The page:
fulfilling an inner ache for so many years to just do it "a little" again.
Starting up again, I realized I had forgotten just how much I love pottery,
how much clay I have in my heart and blood. I wanted almost immediately to
immerse myself into it again. I immediately wanted to get my throwing
abilities back up to par. The gain in life experience and other artistic
experiences altered my personal style greatly from before. I left that nine
week course and that first studio which turned out to be highly unethical
(written about in a previous thread :-0 ) to study, review basic techniques
and throw at the local university which had more studio time.
Like you, I wanted unlimited throwing time though, so I invested in a very
old, used Shimpo wheel for $200. It sits in a small area of my tiny living
room. I found a couple of studios which will take in my work at home as
"outside firings" for a fee so I didn't need to have a kiln at home too. I
still continue to work at the University, more for feedback, socializing and
have become one of the instructors for beginning throwing.
For shelving, I bought one old bookcase for $5 at a garage sale and picked up
two others left on curbs, being thrown away.
The university has a fantastic glaze chemistry room to experiment with. (I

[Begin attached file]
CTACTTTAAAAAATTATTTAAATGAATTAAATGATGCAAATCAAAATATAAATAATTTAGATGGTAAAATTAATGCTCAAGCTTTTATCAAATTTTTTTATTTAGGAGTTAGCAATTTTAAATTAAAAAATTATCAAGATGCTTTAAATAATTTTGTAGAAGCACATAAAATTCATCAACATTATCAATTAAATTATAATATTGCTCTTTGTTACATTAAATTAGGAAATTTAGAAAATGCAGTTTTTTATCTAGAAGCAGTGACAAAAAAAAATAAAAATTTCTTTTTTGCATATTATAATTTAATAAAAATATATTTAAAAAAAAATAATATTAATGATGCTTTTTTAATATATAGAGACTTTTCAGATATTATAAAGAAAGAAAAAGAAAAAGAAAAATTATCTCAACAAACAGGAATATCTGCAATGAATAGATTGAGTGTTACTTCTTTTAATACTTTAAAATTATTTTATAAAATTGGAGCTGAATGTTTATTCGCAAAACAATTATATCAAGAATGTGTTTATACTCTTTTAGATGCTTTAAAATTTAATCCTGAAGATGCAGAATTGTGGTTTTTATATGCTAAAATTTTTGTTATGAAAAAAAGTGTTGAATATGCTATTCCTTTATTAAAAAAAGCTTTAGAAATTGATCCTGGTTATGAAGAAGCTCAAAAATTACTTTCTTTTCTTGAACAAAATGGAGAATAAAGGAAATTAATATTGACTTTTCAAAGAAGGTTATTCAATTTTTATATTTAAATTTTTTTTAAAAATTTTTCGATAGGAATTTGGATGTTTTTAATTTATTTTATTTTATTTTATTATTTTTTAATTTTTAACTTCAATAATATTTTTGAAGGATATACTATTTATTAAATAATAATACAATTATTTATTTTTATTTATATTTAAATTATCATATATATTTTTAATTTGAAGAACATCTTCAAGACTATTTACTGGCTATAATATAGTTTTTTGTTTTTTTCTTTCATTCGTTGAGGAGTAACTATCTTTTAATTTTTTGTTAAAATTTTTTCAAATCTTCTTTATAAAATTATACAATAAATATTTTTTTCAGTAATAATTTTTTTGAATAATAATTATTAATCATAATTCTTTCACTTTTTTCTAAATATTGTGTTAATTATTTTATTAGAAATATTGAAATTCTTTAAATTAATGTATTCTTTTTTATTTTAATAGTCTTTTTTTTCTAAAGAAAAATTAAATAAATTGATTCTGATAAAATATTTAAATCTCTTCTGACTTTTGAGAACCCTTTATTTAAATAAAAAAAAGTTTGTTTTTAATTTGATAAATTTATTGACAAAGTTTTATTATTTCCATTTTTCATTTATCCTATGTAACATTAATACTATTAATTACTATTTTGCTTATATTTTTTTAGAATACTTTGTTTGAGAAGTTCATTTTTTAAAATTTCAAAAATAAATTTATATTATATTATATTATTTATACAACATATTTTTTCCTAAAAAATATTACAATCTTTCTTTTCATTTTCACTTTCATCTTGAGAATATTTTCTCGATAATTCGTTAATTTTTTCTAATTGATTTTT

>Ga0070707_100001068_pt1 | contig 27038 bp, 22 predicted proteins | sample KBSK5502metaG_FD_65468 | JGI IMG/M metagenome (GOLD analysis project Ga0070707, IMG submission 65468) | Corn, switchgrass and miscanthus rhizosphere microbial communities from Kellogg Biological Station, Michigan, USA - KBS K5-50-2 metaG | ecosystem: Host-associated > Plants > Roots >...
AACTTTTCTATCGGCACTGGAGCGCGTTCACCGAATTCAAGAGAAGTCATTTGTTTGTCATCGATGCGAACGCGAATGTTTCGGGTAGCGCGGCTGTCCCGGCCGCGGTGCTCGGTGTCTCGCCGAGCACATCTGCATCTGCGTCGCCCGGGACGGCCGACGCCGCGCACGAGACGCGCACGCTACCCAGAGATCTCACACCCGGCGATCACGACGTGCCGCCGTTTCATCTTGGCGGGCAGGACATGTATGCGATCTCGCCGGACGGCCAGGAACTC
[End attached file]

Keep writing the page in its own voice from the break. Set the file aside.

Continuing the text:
added some new glazes to the University.) But I expect to buy a used Ohaus
scale eventually at ebay for $40 (or as someone mentioned here, get one at a
police auction) and will spend $25 for an OSHA approved respirator. I
currently glaze next to my kitchen sink. I use garage sale mismatched
tupperware and dollar store finds instead of fancy large pails to store my
glazes and chemicals.
Being able to throw at home daily dramatically improved my basic skills. Even
though I am not a newbie to clay, it had been a slow but even re-learning
process to get basic skills back up that took me years to originally learn.
But I expected that. Having been away for so long and all the pots I missed
out on expressing, I know now I AM in it for the long haul, so it doesn't
matter anymore trying to take shortcuts to selling which will only end up
compromising ultimately the integrity of my personal style and expression.
Only now, with basic skills under my belt, am I finally able to confidently
try out new techniques and directions my insides have been screaming to
This past Xmas, I did sell at a few fairs. A lot of it was my old, basic
selling line - with fresh variations. It was my first time in front of the
buying public again with my pots. I did quite well and learned from the
feedback. Many potters here at Clayart call this their bread & butter line,
while trying hard not to lose too much time compromising their more artistic
Only last week, I "lucked" into a used kiln. By "luck" I am talking about a
few months of looking, searching and gathering the funds. I solved the
problem of not being able to fire at my house because I am renting, by
finding a friend who owns a house and is letting me rent a patch of her
backyard to fire my kiln. My kiln will cost me $400 with furniture.
Professional electrician or propane hookup will be approximately: $250+
So as for my current "studio" I went from having that beautiful professional
studio in Manhattan that had thousands of dollars worth of custom made
shelving, four wheels, large electric kiln, retail display units, track